• Trees are the most significant plants.
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Types of Trees / Tree Names

There are two main types of trees: deciduous and evergreen. 

What is the meaning of deciduous?

Deciduous trees lose all of their leaves for part of the year.  In cold climates, this happens during the autumn so that the trees are bare throughout the winter.  In hot and dry climates, deciduous trees usually lose their leaves during the dry season.

What is the meaning of Evergreen?

Evergreen trees don’t lose all of their leaves at the same time — they always have some foliage.  They do lose their leaves a little at a time with new ones growing in to replace the old, but a healthy evergreen tree is never without leaves.

Characteristics of a Tree / Parts of a Tree / Tree Anatomy

  • Roots live underground and are responsible for keeping the tree grounded in the earth and for absorbing water and nutrients from the soil.
  • Crown – The upper part of the tree with branches is called the crown.
  • Leaves make sugar from air and water through a process called photosynthesis, where energy from the sun, carbon dioxide from the air, and water recombine to form sugars and oxygen.
  • Twigs are the most minor branches.
  • Branches are connected to the trunk but not a part of the trunk.
  • Trunks are made up of several layers.
    • The outer bark protects the tree from many things such as insects and extreme weather.
    • The phloem is a layer of cells that creates the pipeline that carries sugars from the leaves to the tree. As these cells die, they become part of the outer bark.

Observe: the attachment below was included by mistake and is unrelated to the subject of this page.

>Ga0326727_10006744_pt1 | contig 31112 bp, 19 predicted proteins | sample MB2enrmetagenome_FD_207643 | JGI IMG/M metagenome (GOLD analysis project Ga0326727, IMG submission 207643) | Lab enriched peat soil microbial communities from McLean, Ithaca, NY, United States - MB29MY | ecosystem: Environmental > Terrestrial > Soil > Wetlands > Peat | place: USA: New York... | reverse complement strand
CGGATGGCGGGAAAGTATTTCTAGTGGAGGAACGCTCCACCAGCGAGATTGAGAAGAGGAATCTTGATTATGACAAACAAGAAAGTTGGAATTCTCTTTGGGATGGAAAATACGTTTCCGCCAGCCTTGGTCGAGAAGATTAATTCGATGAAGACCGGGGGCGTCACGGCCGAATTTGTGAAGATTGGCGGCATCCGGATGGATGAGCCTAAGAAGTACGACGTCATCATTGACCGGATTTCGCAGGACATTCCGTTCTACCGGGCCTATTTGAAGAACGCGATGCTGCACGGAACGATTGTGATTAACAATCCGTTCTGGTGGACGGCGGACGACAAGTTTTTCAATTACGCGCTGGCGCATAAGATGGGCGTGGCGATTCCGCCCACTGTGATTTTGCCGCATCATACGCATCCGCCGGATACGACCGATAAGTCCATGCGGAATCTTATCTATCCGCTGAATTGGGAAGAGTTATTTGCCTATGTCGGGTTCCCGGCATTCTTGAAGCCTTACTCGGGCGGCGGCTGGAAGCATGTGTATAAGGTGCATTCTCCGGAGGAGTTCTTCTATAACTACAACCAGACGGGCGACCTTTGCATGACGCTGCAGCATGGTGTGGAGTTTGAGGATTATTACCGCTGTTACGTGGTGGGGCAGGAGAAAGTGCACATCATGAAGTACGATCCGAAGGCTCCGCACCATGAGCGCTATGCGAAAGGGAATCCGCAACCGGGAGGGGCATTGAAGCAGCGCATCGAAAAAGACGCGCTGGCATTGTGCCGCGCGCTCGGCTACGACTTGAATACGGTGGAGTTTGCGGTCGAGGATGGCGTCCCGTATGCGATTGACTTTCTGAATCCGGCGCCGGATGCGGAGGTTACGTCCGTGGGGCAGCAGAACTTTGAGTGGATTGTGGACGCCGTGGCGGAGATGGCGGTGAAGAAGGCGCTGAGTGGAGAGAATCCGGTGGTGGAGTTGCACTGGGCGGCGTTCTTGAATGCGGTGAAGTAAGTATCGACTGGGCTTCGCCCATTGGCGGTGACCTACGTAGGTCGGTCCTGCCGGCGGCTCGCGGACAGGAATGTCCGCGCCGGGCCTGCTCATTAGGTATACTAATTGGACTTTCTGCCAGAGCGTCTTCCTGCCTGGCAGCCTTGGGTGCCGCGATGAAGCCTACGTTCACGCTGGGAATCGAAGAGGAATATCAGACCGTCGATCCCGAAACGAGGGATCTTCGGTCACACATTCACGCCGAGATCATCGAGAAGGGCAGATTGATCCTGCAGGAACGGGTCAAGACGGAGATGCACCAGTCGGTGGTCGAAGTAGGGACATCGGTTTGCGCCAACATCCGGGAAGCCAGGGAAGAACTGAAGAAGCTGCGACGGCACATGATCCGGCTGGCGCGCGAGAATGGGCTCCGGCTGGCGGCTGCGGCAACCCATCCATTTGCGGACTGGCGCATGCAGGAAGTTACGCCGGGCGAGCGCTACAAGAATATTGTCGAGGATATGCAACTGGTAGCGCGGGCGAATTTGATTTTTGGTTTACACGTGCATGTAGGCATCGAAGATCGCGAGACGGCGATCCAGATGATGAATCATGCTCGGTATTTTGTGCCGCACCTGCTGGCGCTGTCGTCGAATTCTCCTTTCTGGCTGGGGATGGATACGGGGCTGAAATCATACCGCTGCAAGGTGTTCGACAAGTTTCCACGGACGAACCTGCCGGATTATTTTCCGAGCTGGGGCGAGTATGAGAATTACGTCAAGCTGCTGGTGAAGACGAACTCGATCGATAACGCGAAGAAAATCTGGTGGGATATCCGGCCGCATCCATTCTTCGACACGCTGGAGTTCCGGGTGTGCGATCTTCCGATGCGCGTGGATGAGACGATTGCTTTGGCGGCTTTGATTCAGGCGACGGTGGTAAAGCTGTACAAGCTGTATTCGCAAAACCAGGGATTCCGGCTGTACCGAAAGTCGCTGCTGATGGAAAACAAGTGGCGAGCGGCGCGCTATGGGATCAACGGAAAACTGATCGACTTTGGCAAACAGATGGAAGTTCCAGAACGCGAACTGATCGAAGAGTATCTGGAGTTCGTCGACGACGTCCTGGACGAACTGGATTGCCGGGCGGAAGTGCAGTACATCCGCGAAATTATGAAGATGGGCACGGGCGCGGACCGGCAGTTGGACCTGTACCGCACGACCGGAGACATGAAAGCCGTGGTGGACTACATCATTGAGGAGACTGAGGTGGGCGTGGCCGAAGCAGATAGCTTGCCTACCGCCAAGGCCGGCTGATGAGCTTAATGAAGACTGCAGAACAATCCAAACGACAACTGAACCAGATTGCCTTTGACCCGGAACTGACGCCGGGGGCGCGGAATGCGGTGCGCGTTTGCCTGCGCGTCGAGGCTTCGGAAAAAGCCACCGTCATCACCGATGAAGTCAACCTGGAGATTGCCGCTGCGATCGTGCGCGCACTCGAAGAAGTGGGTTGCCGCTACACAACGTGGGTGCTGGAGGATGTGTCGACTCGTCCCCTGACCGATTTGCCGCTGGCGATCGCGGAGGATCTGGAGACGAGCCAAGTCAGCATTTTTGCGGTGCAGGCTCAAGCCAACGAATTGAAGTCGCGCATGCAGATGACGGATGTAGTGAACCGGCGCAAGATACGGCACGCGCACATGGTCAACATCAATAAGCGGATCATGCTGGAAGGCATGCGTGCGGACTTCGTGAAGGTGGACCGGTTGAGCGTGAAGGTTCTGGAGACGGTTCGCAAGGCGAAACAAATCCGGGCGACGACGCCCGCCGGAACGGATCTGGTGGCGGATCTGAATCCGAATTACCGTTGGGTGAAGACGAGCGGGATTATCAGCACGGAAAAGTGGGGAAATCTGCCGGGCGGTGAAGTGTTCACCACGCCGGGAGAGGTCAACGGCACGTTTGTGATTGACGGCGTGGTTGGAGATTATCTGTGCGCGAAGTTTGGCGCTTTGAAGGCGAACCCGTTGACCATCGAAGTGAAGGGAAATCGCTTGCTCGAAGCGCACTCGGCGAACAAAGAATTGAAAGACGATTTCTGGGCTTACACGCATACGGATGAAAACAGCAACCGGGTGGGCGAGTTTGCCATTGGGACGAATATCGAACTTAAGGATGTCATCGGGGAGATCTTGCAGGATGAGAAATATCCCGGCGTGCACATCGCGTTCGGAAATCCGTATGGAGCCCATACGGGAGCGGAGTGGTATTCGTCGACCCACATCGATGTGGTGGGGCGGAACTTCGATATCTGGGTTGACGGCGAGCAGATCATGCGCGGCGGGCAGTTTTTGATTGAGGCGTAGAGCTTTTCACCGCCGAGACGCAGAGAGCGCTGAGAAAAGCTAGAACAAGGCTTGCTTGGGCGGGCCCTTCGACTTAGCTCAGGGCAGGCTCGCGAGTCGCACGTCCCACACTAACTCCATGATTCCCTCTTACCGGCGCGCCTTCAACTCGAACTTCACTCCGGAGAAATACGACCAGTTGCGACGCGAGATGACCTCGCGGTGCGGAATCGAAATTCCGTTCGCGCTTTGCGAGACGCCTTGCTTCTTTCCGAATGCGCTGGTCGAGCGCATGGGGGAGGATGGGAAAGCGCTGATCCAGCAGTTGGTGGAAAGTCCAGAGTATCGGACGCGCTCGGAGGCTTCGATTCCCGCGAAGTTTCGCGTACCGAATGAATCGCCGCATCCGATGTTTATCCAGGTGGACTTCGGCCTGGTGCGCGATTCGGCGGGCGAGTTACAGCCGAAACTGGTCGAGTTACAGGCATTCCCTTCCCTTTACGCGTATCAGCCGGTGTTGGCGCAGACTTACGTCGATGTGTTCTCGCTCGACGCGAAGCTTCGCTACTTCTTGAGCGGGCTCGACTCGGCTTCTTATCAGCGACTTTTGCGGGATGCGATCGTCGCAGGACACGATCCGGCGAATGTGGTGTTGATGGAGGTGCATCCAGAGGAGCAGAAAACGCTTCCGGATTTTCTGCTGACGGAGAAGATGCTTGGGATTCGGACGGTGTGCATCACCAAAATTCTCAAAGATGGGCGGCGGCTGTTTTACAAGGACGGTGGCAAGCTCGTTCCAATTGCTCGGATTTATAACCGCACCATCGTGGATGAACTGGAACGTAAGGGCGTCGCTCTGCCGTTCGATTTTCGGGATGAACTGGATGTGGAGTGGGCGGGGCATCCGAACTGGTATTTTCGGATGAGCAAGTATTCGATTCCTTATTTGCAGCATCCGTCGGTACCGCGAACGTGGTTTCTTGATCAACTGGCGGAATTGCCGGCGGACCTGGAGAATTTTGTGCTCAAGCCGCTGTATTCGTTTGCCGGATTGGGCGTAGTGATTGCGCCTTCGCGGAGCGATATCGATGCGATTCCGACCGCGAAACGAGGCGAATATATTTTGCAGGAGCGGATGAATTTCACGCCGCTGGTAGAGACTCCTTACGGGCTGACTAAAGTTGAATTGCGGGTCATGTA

• The cambium is the part of the trunk that grows (more slowly in the winter and more quickly in the summer) and forms the annual rings.
    • The sapwood is also a pipeline that carries water and nutrients from the roots up the tree to the leaves. As a new layer of sapwood develops, the original or inner sapwood dies and becomes heartwood.
    • Heartwood is the deadwood at the center of the trunk and strengthens the tree.
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What is the Life Cycle of a Tree?

There are six main stages to a tree’s life:

  • Seed – This stage represents conception as each seed contains an embryo inside its shell.
  • Sprout – The tree germinates and is born.
  • Seedling – a tree in its infancy and begins to grow.
  • Sapling – a juvenile tree continues to grow.
  • Adult – The tree produces flowers and fruit and begins the reproduction phase.
  • Elderly – The tree is on the decline but is able to pollinate and spread seeds.
  • Snag/Rotten Log – The death of the tree.
life cycle of a tree scaled

Children’s Books about Trees

More Tree Learning

Helpful Resources for this Lesson

PBS Kids for Parents – Trees

TedEd Talk on The Secret Language of Trees

More Botany Learning

More Life Cycle Learning

Resources for Learning about Trees